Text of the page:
Both the community and the system designer found the process of electrification more difficult and time-consuming than expected. The single largest problem was the unanticipated difficulty of working with the concrete poles. There were also changes from the original plan that added substantial work. Just before construction began, the powerhouse site had to be moved from the village about 600 meters up the valley because of a new area which was to be irrigated. Also, residents were very involved in day-to-day design issues and opted for a more durable system. More poles and fewer trees were used than originally anticipated, and a concrete powerhouse much more elaborate than the simple shed originally envisioned was constructed. Other delays were unavoidable. Funds for the distribution wire and materials arrived almost a year later than expected, and Hurricane George, while doing little physical damage to the system, diverted labor to repairs and replanting.

In this project, the organizational strength and motivation of the villagers of El Limón were critical to meeting the challenges they faced. Many residents felt that, at least until a less labor-intensive alternative to concrete poles is found, many communities would have difficulty carrying this type of project to completion with their own resources.

Outside resources were also critical to project success. The EcoPartners Project coordinator spent half of the two-year project period in El Limón, although much of his time was dedicated to other projects in the community. Institutional connections were very important too, with Rotary International providing about one third of the materials, as well as a highly skilled volunteer for two months.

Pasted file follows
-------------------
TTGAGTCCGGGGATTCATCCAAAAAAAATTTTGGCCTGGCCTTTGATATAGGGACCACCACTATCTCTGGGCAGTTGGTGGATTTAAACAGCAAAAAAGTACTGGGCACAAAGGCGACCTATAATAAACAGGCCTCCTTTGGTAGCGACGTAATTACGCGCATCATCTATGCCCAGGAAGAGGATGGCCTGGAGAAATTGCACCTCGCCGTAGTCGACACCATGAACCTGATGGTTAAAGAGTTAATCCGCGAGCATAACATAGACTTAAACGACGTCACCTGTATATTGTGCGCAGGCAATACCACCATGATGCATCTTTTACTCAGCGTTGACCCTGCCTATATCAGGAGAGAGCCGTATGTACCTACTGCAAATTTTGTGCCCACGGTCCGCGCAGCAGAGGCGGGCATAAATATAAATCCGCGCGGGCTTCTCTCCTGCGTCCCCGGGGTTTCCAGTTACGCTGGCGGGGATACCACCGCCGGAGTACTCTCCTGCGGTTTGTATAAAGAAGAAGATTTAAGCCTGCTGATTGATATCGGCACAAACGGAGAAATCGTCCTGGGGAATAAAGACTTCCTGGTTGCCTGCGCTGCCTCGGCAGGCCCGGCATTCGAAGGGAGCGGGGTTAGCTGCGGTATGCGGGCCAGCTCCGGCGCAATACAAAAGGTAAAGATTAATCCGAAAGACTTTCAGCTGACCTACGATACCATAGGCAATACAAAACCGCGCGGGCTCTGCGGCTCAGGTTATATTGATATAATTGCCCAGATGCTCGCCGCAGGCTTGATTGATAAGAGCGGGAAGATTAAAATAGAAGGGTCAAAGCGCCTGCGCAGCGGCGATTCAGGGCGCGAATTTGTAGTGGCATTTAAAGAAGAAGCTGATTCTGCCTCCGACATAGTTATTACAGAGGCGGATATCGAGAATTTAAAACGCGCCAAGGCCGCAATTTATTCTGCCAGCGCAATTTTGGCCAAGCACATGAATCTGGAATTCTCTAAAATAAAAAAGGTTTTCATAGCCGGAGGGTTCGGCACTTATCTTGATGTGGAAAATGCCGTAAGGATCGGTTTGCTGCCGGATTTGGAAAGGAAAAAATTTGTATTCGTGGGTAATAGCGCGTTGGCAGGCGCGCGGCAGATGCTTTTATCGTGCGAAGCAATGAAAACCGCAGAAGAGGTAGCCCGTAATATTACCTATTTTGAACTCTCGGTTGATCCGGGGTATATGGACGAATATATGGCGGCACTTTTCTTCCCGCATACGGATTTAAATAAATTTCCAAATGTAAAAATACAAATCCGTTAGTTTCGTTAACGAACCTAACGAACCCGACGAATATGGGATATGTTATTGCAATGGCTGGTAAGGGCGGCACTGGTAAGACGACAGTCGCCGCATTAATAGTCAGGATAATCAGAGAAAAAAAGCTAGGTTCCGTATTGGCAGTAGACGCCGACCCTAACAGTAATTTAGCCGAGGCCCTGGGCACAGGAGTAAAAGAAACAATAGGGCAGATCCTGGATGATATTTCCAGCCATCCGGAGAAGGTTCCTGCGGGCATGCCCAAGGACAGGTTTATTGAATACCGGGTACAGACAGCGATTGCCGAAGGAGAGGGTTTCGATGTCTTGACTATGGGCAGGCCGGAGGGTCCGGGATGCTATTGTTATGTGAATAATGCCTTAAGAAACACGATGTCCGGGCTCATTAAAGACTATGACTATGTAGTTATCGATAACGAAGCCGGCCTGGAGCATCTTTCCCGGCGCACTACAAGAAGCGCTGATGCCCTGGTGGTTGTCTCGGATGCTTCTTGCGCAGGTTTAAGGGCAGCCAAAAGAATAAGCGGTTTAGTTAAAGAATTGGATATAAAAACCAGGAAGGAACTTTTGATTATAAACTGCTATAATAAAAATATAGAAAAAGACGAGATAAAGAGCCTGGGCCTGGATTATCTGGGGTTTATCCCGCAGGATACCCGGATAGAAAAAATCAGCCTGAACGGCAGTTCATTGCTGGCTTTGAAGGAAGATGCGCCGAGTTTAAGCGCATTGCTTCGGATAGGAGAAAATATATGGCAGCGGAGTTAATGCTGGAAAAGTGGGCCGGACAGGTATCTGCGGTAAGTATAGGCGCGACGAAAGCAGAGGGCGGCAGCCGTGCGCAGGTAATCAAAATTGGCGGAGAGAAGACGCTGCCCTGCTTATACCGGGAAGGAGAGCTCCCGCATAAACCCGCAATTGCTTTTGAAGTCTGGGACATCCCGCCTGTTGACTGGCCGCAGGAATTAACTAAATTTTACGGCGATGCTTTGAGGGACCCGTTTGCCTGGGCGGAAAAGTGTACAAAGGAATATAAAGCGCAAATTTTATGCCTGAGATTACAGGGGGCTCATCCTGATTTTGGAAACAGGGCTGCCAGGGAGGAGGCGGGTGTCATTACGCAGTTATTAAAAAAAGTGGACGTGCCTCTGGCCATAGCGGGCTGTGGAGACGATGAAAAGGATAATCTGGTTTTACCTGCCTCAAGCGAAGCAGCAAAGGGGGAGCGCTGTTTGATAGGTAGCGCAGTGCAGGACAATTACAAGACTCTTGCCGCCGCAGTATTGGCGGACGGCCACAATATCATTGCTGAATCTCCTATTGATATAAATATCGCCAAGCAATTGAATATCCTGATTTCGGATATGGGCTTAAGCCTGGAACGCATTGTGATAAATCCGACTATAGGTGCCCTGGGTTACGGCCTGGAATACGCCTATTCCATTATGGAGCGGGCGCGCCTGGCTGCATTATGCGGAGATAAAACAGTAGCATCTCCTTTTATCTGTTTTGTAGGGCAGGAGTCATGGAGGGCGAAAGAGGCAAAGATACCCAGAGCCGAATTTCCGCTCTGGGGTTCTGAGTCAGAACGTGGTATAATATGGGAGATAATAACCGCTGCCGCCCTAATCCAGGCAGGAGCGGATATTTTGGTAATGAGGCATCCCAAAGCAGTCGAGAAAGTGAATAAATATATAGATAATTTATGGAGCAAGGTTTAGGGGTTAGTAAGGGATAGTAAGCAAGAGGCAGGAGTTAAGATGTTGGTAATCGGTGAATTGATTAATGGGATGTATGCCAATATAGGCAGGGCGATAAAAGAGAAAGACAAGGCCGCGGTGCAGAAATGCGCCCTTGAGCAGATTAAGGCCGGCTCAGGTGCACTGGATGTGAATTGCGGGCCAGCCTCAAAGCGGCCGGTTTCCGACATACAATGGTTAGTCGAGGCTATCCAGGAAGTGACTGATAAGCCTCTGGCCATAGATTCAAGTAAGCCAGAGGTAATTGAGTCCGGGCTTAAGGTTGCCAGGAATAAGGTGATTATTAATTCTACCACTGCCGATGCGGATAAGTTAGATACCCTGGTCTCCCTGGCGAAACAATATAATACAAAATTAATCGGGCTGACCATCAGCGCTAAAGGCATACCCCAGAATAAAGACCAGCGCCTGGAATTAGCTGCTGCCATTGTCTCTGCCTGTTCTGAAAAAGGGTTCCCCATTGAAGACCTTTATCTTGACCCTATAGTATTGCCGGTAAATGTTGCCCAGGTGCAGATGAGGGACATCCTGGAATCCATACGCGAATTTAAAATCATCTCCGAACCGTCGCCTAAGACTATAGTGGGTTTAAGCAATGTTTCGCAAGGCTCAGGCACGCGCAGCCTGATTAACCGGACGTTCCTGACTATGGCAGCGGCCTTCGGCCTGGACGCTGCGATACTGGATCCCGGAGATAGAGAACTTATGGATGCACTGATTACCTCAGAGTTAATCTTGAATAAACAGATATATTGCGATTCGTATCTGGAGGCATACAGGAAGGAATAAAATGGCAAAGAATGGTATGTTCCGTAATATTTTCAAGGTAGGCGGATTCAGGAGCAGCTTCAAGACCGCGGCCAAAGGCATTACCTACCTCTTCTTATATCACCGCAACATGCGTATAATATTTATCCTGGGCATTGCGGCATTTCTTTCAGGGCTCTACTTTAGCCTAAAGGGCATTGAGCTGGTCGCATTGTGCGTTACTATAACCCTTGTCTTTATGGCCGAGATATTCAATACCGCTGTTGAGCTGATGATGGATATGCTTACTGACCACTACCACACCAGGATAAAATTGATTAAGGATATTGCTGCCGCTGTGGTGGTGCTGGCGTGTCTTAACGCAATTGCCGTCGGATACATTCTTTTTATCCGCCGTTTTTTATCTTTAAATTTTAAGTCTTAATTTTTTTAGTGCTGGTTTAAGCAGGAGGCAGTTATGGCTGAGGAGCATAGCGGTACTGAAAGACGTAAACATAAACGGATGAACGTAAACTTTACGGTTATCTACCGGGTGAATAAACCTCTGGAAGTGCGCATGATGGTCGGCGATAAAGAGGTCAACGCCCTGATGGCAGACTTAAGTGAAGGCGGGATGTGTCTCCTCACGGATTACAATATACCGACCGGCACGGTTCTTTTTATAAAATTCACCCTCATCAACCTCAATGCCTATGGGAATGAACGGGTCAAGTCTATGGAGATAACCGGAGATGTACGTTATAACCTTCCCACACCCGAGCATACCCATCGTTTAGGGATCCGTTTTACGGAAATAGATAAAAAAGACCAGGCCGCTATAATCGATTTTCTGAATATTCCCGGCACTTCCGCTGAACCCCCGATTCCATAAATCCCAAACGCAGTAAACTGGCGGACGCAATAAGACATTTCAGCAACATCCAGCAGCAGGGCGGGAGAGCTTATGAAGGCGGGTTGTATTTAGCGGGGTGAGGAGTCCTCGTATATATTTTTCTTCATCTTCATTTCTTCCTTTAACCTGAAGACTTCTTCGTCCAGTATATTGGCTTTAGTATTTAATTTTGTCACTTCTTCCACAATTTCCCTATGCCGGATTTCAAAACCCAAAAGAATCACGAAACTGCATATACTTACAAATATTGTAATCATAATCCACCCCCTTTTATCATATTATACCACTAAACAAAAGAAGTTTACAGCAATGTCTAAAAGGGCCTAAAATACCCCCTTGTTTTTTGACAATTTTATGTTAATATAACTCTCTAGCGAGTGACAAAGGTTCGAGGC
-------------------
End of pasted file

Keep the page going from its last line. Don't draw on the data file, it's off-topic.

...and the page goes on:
Project costing and tariff

The cost incurred in the construction of the mini-grid portion of this project is broken in the adjoining table. In addition, an additional $4,200 was more or less evenly split between the powerhouse and the turbine and controls. Most of the cost of the penstock (the pressure pipe) was covered by the irrigation project. Otherwise, the cost of the unusually long (6 km) PVC pipe would have added $10,000 to the cost of the project. In addition, there were contributions of food, community labor (estimated at 7,500 hours), and technical assistance (estimated at 1,500 hours).

For several reasons, it was initially decided to seek donations for the capital costs of this project:

In addition, the community will be responsible for operation and maintenance of the system. The Electricity Committee will set a monthly fee to cover regular maintenance: cleaning filters, annual turbine bearing replacement, lamp replacements (10,000-hour life), and repairs. Residents were involved in every phase of construction and are already prepared to perform most of the maintenance and repairs themselves.